Wednesday, April 22, 2015
Seasons of Love: 1999
In the past, I've alluded to (and espoused upon) the argument that 1999 was one of my favorite years of TV. The last year of the 20th century was a pop culture watershed; everything from cinema to literature seemed to benefit from Y2K paranoia and the encroaching sense that some kind of era was ending. (I wrote about 1999 in music a few years ago.) Network TV had a bumper crop of half-hour, multi-camera comedies, and following the success of "The Simpsons" and "South Park," a record number of prime-time animated series. It was also perhaps the last great year for network TV, before cable and premium channels lured aspiring show-runners and wannabe auteurs with creative freedom and implied accolades. Plus, you can binge-watch just about all of these shows online now, rather than set your VCR recorder and hope for the best.
NOTE: All of the following episodes mentioned aired during the 1998-99 and 1999-00 TV seasons; however, I chose only episodes that aired during the 1999 calendar year.
1. The Sopranos, HBO. Bada bing! The latest (last?) great era of television began in January '99, with the story of a New Jersey mob capo who discreetly goes into therapy. Almost overnight the show became a pop culture sensation, turned HBO (and premium cable) a beacon for "prestige" programming, and made beleaguered mobster Tony Soprano a household name. Memorable Episodes: "Pilot," "Nobody Knows Anything," "I Dream of Jeannie Cusamano"
2. Freaks and Geeks, NBC. The patron saint of one-year wonders and "brilliant but cancelled" discussions, Judd Apatow's most enduring creation was both a sweetly awkward look at teen angst in the early '80s and a farm team for cinematic comedy in the late 2000s. Memorable Episodes: "Pilot," "Kim Kelly is My Friend"
3. The West Wing, NBC. Following in the long, proud tradition of high-caliber, large ensamble cast dramas on The Peacock, TWW had the novel idea of turning political science into must-watch television. Though the White House staff was meant to be the core of the show, Aaron Sorkin and company found their heart in America's favorite fictional president, Josiah Bartlett. Memorable Episodes: "Five Votes Down," "In Excelsis Deo"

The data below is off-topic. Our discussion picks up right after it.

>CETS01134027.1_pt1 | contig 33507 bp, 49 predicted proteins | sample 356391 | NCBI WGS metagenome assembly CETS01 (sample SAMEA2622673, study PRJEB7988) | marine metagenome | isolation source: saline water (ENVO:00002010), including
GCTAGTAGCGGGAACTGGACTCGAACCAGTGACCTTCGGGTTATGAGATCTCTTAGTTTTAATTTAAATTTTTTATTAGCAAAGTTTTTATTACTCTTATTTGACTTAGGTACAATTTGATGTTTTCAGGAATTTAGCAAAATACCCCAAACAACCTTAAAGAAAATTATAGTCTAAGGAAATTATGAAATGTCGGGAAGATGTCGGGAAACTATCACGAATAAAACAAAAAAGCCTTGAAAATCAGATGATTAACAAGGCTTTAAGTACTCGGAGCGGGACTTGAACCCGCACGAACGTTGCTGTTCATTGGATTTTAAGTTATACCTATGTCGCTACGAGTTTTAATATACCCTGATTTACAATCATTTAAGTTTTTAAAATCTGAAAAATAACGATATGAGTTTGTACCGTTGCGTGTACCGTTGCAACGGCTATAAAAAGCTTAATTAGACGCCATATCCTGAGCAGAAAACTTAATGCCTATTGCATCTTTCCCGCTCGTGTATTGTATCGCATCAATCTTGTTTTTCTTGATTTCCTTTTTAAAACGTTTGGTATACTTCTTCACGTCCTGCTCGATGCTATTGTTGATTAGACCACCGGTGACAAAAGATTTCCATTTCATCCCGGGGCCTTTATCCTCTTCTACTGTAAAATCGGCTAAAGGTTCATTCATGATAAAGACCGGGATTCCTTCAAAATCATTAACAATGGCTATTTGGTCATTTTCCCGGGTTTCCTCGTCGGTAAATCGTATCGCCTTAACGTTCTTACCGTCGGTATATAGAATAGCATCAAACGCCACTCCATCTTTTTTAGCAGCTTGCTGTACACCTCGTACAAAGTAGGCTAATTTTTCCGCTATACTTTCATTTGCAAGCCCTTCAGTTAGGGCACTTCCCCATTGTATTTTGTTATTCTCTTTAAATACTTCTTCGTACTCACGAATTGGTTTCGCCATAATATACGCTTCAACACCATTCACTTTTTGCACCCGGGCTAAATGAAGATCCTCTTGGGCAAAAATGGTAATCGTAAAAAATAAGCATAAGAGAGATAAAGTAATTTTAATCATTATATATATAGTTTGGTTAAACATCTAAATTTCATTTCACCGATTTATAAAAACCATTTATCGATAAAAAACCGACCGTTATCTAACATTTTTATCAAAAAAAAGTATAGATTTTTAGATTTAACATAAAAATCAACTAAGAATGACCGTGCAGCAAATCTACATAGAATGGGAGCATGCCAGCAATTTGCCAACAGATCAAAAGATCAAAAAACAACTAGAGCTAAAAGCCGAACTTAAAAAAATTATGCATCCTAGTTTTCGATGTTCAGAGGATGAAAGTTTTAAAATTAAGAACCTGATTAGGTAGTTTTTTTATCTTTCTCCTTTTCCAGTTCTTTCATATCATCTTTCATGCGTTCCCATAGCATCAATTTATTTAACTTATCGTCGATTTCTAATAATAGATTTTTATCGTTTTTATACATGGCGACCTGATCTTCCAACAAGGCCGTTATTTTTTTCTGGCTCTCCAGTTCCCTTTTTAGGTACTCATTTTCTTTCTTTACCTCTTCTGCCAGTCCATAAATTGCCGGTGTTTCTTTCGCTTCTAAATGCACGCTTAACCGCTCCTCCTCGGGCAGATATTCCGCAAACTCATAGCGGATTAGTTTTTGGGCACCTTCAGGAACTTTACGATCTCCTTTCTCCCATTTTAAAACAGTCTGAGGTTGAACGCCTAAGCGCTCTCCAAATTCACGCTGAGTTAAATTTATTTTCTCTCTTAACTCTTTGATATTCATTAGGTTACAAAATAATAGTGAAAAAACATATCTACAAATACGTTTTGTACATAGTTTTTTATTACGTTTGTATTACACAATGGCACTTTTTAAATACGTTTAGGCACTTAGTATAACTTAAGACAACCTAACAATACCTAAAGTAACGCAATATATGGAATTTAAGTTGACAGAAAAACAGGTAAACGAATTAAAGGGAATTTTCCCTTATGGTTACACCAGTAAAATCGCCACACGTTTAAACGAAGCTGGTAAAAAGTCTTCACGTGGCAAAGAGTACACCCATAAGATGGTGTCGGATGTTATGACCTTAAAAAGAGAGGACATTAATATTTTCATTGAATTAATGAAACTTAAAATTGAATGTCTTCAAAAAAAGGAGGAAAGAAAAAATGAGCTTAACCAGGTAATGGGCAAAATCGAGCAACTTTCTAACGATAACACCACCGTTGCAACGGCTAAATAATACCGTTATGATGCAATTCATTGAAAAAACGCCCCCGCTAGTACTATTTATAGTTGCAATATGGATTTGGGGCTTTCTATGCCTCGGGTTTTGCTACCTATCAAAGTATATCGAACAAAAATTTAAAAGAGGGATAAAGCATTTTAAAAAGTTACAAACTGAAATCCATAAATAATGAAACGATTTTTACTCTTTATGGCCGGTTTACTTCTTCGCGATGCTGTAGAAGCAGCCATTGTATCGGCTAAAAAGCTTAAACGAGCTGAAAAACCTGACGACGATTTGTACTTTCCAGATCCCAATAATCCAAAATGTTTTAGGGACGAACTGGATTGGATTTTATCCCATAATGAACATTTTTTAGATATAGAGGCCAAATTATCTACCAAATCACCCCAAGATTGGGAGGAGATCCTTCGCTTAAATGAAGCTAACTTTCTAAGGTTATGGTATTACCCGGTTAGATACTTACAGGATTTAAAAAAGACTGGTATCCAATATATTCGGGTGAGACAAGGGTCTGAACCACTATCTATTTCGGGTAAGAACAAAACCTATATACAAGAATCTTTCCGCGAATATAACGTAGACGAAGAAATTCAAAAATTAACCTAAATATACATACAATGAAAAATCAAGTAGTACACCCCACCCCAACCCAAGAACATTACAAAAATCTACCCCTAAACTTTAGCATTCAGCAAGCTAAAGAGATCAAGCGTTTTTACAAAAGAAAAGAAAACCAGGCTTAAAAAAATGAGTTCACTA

4. Will & Grace, NBC. Deemed the "feel-gay show of the year" by Entertainment Weekly, the show transcended its then-controversial premise (gay man and straight woman living as roommates) and wobbly start to become a charmingly campy, witty farce and NBC's next tentpole comedy. Sean Hayes and Megan Mullally won well-deserved Emmys in 2000 as the lead characters' sidekicks, swishy Jack and lush Karen. Memorable Episodes: "Grace, Replaced," "Das Boob," "Homo for the Holidays"
5. The Simpsons, Fox. While this wasn't the Springfield clan's finest year, the show had a creative rebound of sorts after a very uneven 9th season. It's staggering to think that at one time, even after a decade on the air, fans were worried the show was going to be cancelled. Even if the show got gag-heavy and reliant on celebrity cameos, it was still better than, say, "Dharma & Greg." Memorable Episodes: "Maximum Homerdrive," "Simpsons Bible Stories," "Hello Gutter, Hello Fadder"
Five Honorable Mentions (in no order): "King of the Hill," Fox (memorable episodes: "A Firefighting We Will Go," "Hank's Cowboy Movie," "Bills Are Made to Be Broken"); "South Park," Comedy Central (memorable episodes: "Spontaneous Combustion," "Chinpokomon," "Hooked on Monkey Phonics"); "Action," Fox (memorable episodes: "Pilot," "Blowhard"); "Futurama," Fox (memorable episodes: "The Series Has Landed," "Hell is Other Robots," "A Flight to Remember"); and "Sports Night," ABC (memorable episodes: "Dana and the Deep Blue Sea," "Eli's Coming," "Cliff Gardner").